[Met Performance] CID:128190

Die Meistersinger von Nürnberg
Metropolitan Opera House, Wed, February 28, 1940 Matinee

Die Meistersinger von Nürnberg (227)
Richard Wagner | Richard Wagner
Hans Sachs
Friedrich Schorr

Elisabeth Rethberg

Walther von Stolzing
René Maison

Karin Branzell

Karl Laufkötter

Walter Olitzki

Emanuel List

Julius Huehn

Anthony Marlowe

Louis D'Angelo

Nicholas Massue

Lodovico Oliviero

Giordano Paltrinieri

Douglas Beattie

John Gurney

Night Watchman/Ortel
George Cehanovsky

Erich Leinsdorf

Review 1:

Review of Olin Downes in The New York Times


Friedrich Schorr Appears in the Impersonation of the Part of Hans Sachs


Karin Branzell Is Heard as Magdalene--Eva Is Sung by Miss Rethberg

The special "Meistersinger" matinee yesterday afternoon in the Metropolitan Opera House proved once more the unwaning popularity of Richard Wagner and the prestige that the Metropolitan performances of his operas have acquired. There were distinguished artists in the cast. The American public will probably persist in believing that great singers are necessary for great performances of great music. But it seems evident that the audience came not from mere curiosity concerning the personalities of famous singers, as it might have come twenty-five years ago, but to hear the opera, paying handsomely and willingly for the privilege.

Its reward was the music and a performance which had most of the customary Metropolitan virtues and some deficiencies. Among the admirable impersonations of the afternoon, dramatically speaking, was Mr. Schorr's famous Sachs, now weak on the vocal side; the excellent Magdalene of Karin Branzell; Mr. Maison's youthful, impetuous and well-schooled Walther; Karl Laufkötter's first rate David, presented by one of the competent artists that the Metropolitan has on its roster.

Olitzki Work Praised

Mr. Olitzki's Beckmesser is amusing and well enunciated, though he should beware of overdoing its comedy. Miss Rethberg's Eva, now a familiar interpretation, is fully in character, and much more her part than others which she has taken at the Metropolitan. Some frequently fine singing was marred yesterday by some bad intonation, in the quintet especially, when some of her colleagues caught the infection, and, distant from the murmuring orchestra, wandered indeterminately after her in their endeavor to find the true pitch.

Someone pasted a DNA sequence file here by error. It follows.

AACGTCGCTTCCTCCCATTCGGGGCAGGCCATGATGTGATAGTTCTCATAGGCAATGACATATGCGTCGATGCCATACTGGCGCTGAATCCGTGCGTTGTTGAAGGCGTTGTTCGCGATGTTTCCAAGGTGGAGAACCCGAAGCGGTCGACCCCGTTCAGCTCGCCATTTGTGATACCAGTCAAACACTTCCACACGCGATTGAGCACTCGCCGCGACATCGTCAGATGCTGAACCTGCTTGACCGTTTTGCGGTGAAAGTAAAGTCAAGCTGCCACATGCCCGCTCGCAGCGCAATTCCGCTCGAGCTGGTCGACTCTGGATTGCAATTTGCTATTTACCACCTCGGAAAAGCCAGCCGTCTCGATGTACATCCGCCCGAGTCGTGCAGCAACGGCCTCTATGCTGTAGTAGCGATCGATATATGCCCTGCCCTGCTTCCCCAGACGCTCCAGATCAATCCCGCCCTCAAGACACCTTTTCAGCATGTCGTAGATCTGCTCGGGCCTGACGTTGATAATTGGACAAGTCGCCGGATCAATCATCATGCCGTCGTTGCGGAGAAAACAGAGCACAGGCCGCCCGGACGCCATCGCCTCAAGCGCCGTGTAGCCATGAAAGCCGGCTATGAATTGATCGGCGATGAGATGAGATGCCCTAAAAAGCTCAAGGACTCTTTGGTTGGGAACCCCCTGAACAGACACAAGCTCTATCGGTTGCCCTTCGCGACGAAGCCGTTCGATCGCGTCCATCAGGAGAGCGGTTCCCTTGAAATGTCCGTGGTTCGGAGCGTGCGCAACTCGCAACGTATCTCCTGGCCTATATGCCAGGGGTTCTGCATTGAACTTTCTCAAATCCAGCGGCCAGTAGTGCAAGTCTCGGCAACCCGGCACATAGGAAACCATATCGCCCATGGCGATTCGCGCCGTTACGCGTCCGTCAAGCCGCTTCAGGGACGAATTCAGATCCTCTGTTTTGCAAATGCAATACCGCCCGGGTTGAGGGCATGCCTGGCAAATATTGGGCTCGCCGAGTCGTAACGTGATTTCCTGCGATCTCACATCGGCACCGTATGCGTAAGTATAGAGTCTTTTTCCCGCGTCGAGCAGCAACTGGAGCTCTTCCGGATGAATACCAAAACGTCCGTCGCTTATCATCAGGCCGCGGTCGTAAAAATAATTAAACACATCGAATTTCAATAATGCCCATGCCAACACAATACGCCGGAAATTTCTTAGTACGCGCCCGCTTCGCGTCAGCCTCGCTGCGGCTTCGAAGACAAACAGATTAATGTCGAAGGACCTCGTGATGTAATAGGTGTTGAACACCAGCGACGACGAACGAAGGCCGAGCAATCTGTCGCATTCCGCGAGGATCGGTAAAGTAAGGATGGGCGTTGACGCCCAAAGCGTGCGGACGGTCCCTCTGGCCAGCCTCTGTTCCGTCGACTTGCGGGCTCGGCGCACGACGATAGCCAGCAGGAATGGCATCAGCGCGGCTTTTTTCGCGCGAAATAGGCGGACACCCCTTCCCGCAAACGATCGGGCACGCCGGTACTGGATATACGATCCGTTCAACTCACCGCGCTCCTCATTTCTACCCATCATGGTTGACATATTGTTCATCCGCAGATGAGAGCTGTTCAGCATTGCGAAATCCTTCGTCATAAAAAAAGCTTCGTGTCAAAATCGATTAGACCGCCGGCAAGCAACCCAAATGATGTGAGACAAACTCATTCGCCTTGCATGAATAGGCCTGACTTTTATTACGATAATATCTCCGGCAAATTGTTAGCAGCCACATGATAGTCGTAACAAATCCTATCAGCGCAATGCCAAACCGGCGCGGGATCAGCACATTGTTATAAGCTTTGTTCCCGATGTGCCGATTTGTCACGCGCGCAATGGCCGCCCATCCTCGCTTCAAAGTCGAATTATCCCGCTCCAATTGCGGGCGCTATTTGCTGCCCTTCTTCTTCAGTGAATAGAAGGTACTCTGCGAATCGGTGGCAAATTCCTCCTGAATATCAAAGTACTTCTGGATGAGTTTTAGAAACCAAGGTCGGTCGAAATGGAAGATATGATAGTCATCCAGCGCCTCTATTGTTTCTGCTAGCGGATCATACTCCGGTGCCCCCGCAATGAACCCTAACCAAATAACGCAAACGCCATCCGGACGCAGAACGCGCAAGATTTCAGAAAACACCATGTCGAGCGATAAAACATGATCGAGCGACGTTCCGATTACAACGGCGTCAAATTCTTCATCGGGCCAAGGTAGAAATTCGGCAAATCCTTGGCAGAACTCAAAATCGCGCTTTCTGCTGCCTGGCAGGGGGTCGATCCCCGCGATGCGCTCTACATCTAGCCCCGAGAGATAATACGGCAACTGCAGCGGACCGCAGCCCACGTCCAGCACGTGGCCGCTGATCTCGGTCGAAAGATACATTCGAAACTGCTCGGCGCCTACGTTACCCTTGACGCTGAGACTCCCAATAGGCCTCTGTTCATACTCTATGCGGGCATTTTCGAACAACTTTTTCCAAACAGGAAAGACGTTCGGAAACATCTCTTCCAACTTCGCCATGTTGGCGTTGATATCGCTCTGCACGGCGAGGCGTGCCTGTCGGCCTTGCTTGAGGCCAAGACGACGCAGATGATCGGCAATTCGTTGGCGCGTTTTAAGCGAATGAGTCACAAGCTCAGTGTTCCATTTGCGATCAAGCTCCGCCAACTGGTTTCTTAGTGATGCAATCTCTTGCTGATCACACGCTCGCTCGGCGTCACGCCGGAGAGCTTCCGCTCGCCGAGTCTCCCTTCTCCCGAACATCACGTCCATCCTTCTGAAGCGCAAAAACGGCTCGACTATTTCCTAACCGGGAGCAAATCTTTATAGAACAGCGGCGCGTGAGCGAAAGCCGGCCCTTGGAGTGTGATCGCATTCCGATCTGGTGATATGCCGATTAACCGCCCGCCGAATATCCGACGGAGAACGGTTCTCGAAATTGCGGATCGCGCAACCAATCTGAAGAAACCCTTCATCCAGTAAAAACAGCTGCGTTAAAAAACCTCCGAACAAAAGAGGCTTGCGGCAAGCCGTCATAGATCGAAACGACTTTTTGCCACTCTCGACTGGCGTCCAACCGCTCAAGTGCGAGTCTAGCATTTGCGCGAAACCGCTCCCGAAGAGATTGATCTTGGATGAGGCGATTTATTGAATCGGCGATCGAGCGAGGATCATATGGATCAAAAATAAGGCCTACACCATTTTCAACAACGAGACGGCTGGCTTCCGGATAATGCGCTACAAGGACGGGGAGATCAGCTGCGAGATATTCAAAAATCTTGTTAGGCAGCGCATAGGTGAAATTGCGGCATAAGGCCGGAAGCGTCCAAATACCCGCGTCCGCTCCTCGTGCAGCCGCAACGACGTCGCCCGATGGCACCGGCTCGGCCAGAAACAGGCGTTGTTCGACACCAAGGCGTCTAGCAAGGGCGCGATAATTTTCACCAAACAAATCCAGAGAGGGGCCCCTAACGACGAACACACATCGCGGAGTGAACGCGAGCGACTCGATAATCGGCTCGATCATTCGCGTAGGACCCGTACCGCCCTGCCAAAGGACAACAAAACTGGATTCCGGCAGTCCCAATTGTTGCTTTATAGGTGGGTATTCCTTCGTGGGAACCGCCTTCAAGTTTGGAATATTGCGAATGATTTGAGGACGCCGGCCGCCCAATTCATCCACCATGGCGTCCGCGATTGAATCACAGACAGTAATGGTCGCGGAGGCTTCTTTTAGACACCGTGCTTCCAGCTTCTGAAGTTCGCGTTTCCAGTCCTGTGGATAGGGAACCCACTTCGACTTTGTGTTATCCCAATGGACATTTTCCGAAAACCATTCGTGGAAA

It might be asked whether a singer with more sonority than Mr. Schorr had at command yesterday would recompense for his wonderfully finished, noble, eloquent interpretation of Sach's part. It was unfortunate that so fine an artist as Mr. Maison forced his tone, thus becoming, in places, strident. Mr. List, exceptionally endowed as a singer, changed slightly the notation of his part, and suffered, through no fault of his own, by a substantial cut of his music.

There are other cuts, and some pretty sad ones, in this score. The cuts of verses of Walther's Prize Song, both in the rehearsal with Hans Sachs, and the performance of the same on the banks of the Pegnitz, are eminently advisable; otherwise we certainly should become surfeited with the repetitions of the famous melody. But the cut of the major part of Sach's final address is unfortunate and surely unnecessary.

Mood and Spirit in Opera

The performance as a whole had mood and spirit. The first act is a superb ensemble, from beginning to end. Is there a good reason why the finale of the second act, the riot scene, cannot be given much more motion and verisimilitude? The action is now confined to a middle group, while others stand about as if they had nothing in particular to do with the disturbance and felt but a mild concern at Beckmesser's polishing off. In Bayreuth, an assistant conductor or chorus man is on the stage, one to each four or five singers, to enable those singers, while rushing about in accordance with Wagner's directions, to be absolutely sure of their notes and their entrances in the complicated fugal writing. As for the finale of Act III, "the greatest finale," Mr. Gatti-Casazza used to say, "in all music," it is becoming fussed in detail, therefore less brilliant than years ago. And Mr. Leinsdorf's reading of the score has gained in authority and contrast of mood between the different acts. He has precedent for taking the Prelude as fast as he does. We have beard Arturo Toscanini berate a Salzburg orchestra for not finding the laughter in Wagner's music. Karl Muck used to take the Prelude very fast, holding that, in common with the entire opera, it was comedy music and should have the requisite animation.

Nevertheless, a breakneck pace is not necessarily synonymous with humor. The proclamation of the Meistersinger theme toward the end of the Prelude, after the fugue, can lose considerable of its impressiveness by being hurried over. There were other places in the score where, less debatably, Mr. Leinsdorf hurried, to the music's disadvantage and also, very possibly, to that of singers with whom yesterday, he was again chary of cues. The interest of his reading was not confined to these details. It is nevertheless the fact that a number of details, in sum, can do much to dim the luster of a deserving performance.

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